The loans Elon Musk took out to buy Twitter (now called X) was about $13 billion and the social media company has to pay about $1.2 billion in interest payments every year.
Economic growth is not enough. Erosion of democracy is not enough. Expectations matter. Expectations management matters even more. And yet, see what happened in Chile, a country with fairly high economic growth and a stable democracy. In 2019, it witnessed an outburst of anger on the streets paving the way for the leftists to emerge victors. This can happen to other elected autocracies
Charles Dickens’ aphorism, “ask no questions, and you will be told no lies,” has been turned on its head in the post-truth world. A larger part of the media across the world has stopped asking questions but the political class, self-serving maximum leaders in particular, haven’t stopped telling lies. The empire of lies is flourishing in the age of permacrisis, what Hannah Arendt had called “generalised crisis” in her book Crisis of Culture.
Uncertainty and volatility have become the new normal. It has led to a sense of pessimism. Artificial Intelligence is a new form of technological arrogance. Nothing will perhaps remain uniquely human in future. An alarming thought! Techno-solutionism is giving way to technopessimism. American economist Paul Craig Roberts’ book Empire of Lies lays bare how the Western mainstream media provides propaganda rather than news. The story is no different in other parts of the world. The false narratives, he argues, have the intended objective of surrounding the public with a fog of misinformation so as to condition them to hate and fear. The posttruth world is witnessing brainwashing on an Orwellian scale. Social media is far worse.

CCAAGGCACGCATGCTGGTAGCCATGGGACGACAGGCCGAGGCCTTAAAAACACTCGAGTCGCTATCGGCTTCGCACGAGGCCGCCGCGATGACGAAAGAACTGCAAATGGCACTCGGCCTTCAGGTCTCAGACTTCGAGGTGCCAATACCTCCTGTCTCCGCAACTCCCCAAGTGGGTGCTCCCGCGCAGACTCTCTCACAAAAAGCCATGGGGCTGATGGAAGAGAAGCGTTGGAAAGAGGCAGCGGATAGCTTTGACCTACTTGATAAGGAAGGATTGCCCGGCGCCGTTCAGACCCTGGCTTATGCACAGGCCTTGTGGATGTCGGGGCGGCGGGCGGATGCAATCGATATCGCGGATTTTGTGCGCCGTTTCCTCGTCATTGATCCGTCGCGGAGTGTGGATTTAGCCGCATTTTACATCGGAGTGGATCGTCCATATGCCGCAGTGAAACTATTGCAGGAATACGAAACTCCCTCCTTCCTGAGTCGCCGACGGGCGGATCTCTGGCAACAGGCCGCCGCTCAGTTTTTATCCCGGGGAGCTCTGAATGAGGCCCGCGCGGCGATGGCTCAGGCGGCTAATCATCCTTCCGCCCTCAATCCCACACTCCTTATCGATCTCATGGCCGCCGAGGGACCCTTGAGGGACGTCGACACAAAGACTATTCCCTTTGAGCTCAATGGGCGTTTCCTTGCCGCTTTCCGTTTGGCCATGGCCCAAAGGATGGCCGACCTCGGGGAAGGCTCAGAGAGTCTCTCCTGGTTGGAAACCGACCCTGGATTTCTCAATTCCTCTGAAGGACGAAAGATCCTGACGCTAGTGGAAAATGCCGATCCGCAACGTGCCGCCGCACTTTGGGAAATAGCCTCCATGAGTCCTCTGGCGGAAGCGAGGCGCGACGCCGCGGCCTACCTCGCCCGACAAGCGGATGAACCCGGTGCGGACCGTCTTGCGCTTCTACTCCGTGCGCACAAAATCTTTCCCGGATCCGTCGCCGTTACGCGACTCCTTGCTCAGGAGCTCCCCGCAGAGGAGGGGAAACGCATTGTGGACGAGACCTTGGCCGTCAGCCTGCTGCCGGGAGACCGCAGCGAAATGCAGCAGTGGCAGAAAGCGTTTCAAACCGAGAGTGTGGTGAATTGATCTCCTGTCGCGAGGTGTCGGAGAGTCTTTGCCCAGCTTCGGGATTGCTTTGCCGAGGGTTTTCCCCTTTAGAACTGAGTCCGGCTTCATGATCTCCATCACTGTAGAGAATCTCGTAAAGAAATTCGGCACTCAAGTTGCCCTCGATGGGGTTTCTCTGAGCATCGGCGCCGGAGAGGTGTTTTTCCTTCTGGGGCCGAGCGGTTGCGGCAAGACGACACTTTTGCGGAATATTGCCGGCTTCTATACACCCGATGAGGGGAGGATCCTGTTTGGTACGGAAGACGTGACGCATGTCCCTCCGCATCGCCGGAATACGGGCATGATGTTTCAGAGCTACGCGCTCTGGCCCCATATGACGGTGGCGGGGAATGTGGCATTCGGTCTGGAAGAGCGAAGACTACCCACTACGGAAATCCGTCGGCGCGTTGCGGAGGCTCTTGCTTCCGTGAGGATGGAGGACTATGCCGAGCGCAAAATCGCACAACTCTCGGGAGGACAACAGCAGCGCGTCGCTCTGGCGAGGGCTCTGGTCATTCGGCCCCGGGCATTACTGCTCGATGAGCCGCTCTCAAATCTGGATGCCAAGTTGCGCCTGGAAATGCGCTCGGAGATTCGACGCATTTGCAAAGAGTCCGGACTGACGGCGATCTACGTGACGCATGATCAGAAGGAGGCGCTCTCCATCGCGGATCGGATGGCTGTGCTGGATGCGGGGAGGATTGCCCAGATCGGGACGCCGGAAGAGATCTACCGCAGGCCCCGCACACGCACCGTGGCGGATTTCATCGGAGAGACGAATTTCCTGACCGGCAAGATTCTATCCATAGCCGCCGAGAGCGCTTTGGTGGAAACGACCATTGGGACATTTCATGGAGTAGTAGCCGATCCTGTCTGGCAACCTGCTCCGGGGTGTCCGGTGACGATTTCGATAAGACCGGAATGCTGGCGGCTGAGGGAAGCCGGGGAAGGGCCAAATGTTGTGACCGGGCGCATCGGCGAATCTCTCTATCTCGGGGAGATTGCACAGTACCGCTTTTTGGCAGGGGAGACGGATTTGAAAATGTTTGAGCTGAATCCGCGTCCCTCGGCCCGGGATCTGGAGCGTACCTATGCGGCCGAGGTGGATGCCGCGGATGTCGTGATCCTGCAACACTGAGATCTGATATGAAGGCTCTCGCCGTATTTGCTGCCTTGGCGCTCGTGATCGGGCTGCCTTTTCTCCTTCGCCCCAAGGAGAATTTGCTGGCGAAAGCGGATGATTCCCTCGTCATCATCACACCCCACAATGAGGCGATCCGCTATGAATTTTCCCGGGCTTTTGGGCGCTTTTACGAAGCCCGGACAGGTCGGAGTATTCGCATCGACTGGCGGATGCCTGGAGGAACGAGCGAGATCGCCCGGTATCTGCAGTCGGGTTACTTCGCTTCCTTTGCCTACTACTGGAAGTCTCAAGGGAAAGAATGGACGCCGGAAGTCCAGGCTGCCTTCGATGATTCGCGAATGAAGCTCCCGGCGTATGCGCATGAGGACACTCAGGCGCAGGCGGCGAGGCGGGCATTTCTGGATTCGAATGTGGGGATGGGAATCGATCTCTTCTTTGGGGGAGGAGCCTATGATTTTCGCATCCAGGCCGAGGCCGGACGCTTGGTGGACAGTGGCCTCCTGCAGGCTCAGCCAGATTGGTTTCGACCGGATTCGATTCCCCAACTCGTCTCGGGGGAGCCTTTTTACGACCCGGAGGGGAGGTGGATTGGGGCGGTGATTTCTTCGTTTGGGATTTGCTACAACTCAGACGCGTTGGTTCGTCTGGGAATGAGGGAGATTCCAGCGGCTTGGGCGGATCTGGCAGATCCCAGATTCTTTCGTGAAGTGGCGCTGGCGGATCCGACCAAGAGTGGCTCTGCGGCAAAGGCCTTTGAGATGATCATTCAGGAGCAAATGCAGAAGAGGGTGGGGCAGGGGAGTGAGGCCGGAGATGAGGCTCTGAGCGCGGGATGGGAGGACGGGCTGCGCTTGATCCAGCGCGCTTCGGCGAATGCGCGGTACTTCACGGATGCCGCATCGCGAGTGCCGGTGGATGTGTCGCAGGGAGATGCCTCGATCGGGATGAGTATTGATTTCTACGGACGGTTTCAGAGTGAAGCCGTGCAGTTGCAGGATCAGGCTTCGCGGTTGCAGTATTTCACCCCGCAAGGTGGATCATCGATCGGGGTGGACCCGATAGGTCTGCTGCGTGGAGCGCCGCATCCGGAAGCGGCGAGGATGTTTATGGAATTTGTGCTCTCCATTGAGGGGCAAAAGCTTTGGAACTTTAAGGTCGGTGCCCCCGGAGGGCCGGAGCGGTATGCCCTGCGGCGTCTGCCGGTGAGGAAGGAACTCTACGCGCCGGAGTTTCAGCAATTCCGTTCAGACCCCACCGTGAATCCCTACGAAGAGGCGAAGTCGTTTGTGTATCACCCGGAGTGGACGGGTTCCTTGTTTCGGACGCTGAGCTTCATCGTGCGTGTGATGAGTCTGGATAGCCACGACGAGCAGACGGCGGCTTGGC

Elon Musk’s boast about Twitter being important to the future of civilisation notwithstanding, social media platforms are essentially money-making enterprises. As former CBS president Les Moonves said in 2016, Trump “may not be good for democracy,” but he’s “damn good for CBS.” Last year, speaking at the University of Chicago, former US President Barack Obama blamed these platforms’ uncontrolled “pursuit of profits” which is undermining democracy. Hate speeches against Asians, Afro-Americans, Muslims, Jews, LGBT+ have surged after Elon Musk bought Twitter. Navigating through the minefield of partisan agendas and hyperbole that permeate our political discourse is a huge challenge. We are bombarded with AIgenerated information. Fake news is truth-proof.
Today media no longer informs, much less enlightens. But these are not new problems. Socrates believed that writing was not an effective means of communicating knowledge. Plato cautioned that the written word would lead to lying. Many contended that the printing press was an instrument of spreading lies. Joseph Goebbels used radio to channel Nazi propaganda into German homes. Karl Popper had serious reservations about television.
He warned that “democracy will not survive if it doesn’t place effective controls on television and the power it wields on shaping our cultural and moral environment.” Imagine what he would have to say today about internet and the social media. But who benefits? Europe’s far right is marching steadily into the mainstream. What we are witnessing is “electronically enhanced totalitarianism.” The conservatives across the world are embracing autocracy. The far-right is winning in country after country in Europe.